Peter did very well considering but spent much of the time on high anxiety alert staring into space and talking nonsense, zoned out watching Tractor Ted and having mini meltdown after mini meltdown. He has barely slept since Christmas Eve and hasn't really been able to enjoy anything. He really needs life to return to normal so we'll be having some quiet days, taking down the decorations, ignoring the rest of his presents until he is better able to cope, and eagerly awaiting the return of his clubs (he does running, horse riding for the disabled and swimming lessons) in a week or so when term starts again.

We're looking forward to next year when we'll all be together at home and we'll be able to relax and celebrate in a way that meets all our needs. We've had enough of hospitals - Russell included!

Tuesday, 15 December 2015

Mary, did you know?

We have two Pentatonix Christmas albums in the car at the moment, and a song that has particularly struck me recently (whilst belting it out at the top of my voice on the motorway to and from the hospital to see Russell) is "Mary, did you know?"

It makes me think about the little ones we're privileged to care for, and their futures. I feel for the birth mothers who were the first to hold these newborn bundles of potential but won't be there for the rest of the journey. We don't know what the children's special skills will be, how they will make a difference in the world or anything about the men and women that they'll become, we just try to do the best we can whilst they're with us. I'm sure Mary wasn't a perfect parent all the time, but she raised an amazing man!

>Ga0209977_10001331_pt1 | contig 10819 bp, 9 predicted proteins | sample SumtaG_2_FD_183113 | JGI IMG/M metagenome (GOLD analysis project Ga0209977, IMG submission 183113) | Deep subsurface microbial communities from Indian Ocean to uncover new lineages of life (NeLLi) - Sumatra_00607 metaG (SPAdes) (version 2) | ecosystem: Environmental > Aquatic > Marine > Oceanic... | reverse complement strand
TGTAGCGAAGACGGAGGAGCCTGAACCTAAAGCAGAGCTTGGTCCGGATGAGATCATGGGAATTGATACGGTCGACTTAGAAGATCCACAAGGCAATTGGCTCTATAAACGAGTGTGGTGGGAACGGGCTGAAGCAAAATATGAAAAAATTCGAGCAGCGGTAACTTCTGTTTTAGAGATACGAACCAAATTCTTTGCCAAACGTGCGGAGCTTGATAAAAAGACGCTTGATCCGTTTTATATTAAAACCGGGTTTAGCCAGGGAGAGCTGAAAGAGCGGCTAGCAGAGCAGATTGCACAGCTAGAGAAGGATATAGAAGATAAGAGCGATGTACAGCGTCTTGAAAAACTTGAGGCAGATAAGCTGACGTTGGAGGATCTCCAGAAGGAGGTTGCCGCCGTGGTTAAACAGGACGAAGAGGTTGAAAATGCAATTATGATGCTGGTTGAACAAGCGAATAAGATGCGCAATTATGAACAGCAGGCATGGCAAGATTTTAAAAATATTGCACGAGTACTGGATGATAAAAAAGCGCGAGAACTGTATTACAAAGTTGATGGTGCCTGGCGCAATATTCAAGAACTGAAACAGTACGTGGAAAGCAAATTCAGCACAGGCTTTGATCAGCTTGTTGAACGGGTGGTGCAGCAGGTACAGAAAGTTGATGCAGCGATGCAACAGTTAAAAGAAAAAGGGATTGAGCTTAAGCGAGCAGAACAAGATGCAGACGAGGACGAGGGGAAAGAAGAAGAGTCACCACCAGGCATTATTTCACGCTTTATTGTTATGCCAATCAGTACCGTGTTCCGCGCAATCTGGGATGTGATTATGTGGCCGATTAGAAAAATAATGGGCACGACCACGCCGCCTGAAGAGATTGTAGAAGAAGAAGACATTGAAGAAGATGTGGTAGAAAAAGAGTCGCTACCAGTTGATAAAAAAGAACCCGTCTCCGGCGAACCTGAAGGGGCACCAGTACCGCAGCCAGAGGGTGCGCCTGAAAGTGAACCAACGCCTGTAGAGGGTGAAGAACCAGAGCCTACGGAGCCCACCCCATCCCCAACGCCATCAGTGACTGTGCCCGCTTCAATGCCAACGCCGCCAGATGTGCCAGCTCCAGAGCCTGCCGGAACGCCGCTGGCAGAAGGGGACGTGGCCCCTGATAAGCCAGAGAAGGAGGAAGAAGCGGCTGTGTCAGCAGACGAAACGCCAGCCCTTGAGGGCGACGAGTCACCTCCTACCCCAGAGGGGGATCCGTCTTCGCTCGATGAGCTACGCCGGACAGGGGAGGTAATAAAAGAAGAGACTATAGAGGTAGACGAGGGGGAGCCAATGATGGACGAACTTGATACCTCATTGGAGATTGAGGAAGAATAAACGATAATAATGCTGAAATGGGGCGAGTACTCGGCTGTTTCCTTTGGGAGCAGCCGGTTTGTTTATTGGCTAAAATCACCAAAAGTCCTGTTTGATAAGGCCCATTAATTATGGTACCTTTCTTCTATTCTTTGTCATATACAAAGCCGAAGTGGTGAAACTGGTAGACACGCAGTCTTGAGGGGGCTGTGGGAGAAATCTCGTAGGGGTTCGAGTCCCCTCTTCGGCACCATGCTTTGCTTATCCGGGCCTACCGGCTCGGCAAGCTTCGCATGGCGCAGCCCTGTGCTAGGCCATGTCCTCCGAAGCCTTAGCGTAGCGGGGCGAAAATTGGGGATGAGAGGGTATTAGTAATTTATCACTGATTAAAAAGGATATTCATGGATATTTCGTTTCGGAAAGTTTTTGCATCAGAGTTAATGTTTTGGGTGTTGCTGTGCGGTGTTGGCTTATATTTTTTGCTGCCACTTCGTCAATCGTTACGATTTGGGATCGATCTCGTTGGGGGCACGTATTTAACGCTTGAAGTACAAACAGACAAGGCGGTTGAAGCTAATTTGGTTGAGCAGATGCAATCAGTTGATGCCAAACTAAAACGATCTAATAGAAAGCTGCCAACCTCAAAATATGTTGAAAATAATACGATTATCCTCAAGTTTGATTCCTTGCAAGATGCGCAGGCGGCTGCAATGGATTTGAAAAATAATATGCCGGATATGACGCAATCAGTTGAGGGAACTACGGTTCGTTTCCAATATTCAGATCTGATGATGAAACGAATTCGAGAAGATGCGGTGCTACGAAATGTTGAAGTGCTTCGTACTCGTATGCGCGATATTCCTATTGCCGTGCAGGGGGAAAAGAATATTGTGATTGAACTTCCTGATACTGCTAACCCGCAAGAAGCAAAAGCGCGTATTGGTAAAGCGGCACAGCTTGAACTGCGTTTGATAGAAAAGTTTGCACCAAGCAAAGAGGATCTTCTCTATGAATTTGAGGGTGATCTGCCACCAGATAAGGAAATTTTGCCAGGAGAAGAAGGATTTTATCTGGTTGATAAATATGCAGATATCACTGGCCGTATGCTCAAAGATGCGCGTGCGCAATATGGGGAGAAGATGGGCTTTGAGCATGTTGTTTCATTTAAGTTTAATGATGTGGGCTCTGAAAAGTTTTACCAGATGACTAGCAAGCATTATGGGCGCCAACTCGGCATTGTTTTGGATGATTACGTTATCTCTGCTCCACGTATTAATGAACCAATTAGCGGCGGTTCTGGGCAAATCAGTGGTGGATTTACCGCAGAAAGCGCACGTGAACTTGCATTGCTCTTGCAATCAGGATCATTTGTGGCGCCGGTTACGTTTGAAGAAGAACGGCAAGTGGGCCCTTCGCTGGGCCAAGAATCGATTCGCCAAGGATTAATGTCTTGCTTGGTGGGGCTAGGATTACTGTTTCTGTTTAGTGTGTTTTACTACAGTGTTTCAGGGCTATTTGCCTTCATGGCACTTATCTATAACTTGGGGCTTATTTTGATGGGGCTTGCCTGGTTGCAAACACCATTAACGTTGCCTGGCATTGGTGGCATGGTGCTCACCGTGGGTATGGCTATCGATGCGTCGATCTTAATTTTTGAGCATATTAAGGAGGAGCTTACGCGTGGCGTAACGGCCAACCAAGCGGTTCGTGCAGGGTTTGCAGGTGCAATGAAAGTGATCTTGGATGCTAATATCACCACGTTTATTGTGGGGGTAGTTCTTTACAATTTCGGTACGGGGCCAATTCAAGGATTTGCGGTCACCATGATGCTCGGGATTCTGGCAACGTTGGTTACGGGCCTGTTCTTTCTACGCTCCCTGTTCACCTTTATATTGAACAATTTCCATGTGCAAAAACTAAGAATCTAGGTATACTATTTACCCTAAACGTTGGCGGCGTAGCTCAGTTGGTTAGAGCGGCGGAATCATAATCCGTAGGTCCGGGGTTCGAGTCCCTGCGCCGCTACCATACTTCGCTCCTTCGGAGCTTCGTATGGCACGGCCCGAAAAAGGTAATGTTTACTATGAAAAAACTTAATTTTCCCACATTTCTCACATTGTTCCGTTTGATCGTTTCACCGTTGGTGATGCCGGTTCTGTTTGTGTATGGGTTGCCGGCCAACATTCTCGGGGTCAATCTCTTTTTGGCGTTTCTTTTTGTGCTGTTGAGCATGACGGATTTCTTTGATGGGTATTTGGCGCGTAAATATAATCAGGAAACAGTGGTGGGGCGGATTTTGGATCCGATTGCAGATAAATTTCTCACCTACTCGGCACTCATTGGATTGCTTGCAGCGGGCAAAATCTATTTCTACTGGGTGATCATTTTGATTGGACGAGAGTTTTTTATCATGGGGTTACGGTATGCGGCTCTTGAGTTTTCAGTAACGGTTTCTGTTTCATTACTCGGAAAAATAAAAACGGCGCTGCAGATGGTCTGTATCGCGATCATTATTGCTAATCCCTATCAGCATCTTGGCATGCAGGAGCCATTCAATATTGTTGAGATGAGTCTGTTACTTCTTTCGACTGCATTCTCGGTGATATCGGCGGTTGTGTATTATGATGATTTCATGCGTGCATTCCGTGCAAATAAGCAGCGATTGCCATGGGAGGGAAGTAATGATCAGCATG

Monday, 30 November 2015

Another special one year old

Little Russell is nearly one! This is a huge milestone for all babies, but especially for Russell as there were more than a few moments in his first year when no one was sure whether he would make it through. He's stable and doing well now. The doctors would like him to put more weight on but he's not underweight for his corrected age and he's stopped frightening everyone when he gets a cold! He's still in hospital, but we hope to have him home in the New Year and then his life can really begin!

We have presents, bunting, banners, helium and normal balloons, a wooden cake if he's not in the mood to play, a chocolate cake if he is, a big foster brother keen to "help" with the cake, a birthday vest for him wear and a builders tray to contain the mess. All the ingredients for a memorable 1st birthday party! A good friend of ours with awesome camera skills is coming to the hospital to take photos. Russell won't remember any of this of course but he will be able to look at the photos in years to come and know that we celebrated his special day in the best way we could!